Punishments for Breaches: Breaches can be financially painful or even ruinous for a business. The penalties associated with breaches make executives think twice about the use of the data they have, even with business associates helping them manage care, because the risk to them is very real. What this means in the real world is that it can take a long time for a new business with a good idea to improve healthcare delivery to gain traction because the holders of data are reluctant to give these businesses the data they need.
These issues are real and are having negative effects in the healthcare industry. However, these same issues are not impeding innovation in other industries that have just as much (or more) private information. What gives here? Healthcare isn’t getting a fair shake.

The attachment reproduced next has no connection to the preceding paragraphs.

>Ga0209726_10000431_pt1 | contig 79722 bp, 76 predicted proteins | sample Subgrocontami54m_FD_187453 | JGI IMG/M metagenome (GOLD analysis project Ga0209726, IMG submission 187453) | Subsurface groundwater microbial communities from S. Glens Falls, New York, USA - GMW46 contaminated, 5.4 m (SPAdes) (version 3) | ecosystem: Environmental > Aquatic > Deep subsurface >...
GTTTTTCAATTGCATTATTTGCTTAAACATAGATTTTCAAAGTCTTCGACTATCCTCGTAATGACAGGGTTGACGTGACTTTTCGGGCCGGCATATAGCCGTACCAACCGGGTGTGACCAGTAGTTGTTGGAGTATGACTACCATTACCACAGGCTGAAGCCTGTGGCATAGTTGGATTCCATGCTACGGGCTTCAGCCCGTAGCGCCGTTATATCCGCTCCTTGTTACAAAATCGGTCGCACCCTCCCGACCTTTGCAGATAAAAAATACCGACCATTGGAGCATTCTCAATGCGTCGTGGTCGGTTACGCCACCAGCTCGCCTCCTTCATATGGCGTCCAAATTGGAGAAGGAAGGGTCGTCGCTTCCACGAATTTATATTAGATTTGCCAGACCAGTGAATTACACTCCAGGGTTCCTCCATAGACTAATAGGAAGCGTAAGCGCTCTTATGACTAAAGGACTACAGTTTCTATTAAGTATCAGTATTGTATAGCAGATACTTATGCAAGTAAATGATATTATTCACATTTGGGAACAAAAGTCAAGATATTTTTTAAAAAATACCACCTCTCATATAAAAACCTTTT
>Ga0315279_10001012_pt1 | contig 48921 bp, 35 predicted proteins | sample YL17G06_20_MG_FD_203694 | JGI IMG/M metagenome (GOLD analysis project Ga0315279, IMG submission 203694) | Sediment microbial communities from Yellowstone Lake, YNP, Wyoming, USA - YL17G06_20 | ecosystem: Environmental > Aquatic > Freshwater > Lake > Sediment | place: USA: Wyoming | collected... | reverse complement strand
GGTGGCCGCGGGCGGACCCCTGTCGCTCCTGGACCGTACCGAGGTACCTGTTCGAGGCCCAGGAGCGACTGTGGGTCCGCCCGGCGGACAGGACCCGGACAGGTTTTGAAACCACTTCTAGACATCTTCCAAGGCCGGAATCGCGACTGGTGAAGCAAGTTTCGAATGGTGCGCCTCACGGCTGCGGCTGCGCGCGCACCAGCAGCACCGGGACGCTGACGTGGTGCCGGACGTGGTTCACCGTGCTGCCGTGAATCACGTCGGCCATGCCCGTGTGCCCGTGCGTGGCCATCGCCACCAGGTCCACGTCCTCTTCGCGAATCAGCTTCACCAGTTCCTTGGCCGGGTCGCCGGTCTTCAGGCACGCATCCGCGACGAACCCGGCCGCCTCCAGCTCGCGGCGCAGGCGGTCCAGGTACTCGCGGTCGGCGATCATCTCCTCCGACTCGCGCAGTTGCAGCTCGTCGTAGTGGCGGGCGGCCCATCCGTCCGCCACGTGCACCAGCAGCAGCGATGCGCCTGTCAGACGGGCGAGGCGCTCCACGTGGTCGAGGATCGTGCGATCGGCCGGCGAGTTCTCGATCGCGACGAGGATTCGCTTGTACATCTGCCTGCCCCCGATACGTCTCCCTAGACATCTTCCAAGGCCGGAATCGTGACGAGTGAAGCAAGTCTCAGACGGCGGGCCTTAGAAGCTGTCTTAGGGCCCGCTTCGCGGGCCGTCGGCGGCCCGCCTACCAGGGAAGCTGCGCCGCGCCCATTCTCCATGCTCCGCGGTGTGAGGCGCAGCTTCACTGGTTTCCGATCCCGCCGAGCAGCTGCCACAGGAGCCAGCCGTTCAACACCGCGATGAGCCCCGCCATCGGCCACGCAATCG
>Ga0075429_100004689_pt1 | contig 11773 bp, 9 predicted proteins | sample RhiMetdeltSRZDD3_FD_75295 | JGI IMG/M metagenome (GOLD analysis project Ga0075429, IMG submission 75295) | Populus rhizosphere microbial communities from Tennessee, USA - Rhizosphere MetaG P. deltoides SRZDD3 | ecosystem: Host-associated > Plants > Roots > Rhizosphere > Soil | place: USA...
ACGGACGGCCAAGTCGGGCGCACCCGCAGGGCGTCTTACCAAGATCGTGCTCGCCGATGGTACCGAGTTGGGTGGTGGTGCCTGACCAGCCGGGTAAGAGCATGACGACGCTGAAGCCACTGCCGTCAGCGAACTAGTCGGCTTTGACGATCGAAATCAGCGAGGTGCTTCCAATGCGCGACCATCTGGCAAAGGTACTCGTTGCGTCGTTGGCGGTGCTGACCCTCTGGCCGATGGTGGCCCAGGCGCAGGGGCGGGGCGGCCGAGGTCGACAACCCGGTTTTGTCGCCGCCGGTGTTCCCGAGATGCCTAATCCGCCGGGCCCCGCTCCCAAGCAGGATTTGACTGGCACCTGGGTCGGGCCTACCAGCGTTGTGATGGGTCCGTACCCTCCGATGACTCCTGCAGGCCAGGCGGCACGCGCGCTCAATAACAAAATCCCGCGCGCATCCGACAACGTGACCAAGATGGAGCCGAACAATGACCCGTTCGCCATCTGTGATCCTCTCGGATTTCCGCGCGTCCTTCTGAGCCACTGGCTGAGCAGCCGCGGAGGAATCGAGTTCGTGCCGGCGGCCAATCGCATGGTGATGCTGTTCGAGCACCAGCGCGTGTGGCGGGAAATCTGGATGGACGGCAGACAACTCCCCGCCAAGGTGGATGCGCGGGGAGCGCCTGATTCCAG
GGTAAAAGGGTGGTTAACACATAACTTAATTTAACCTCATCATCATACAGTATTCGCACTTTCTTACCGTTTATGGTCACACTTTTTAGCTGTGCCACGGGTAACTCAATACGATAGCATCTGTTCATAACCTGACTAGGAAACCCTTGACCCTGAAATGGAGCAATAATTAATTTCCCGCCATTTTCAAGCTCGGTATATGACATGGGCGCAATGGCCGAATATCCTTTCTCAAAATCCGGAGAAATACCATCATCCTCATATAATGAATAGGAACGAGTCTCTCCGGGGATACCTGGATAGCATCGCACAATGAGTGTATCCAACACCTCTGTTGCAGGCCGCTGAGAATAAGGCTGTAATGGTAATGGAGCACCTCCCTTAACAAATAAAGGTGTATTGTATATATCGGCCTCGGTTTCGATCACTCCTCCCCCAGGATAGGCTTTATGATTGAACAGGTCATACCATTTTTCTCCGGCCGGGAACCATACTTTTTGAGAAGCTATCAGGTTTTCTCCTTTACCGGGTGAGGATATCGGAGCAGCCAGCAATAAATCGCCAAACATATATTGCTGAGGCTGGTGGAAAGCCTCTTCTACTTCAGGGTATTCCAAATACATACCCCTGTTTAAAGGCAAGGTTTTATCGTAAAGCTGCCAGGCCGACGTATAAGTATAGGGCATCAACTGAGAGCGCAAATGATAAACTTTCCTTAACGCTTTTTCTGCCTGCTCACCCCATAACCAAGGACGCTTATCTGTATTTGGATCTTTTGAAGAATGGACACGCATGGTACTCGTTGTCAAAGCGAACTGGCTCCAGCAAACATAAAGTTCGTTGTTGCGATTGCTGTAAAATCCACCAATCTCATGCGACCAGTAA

There are a number of inequities in healthcare that we should take issue with:
There’s an uneven playing field. Think about where the data is in healthcare. It’s largely in the hands of the providers. They effectively own this data, even though technically it belongs to patients. Small startups have no access to this data. They have to hunt for providers willing to share. Often, the cost of sharing are onerous business terms. The larger the cache of data, the more advantaged you become, and in an industry like healthcare that is ostensibly rallied around social good, this should not be okay.
If you do get data, you might become a target. There are many examples where companies (for example, Google this past year) are harassed for doing innovative research for no other reason than they’re visible and have deep pockets. The problem is that we have obsolete regulations that are being used to make a point that isn’t valid in our modern context.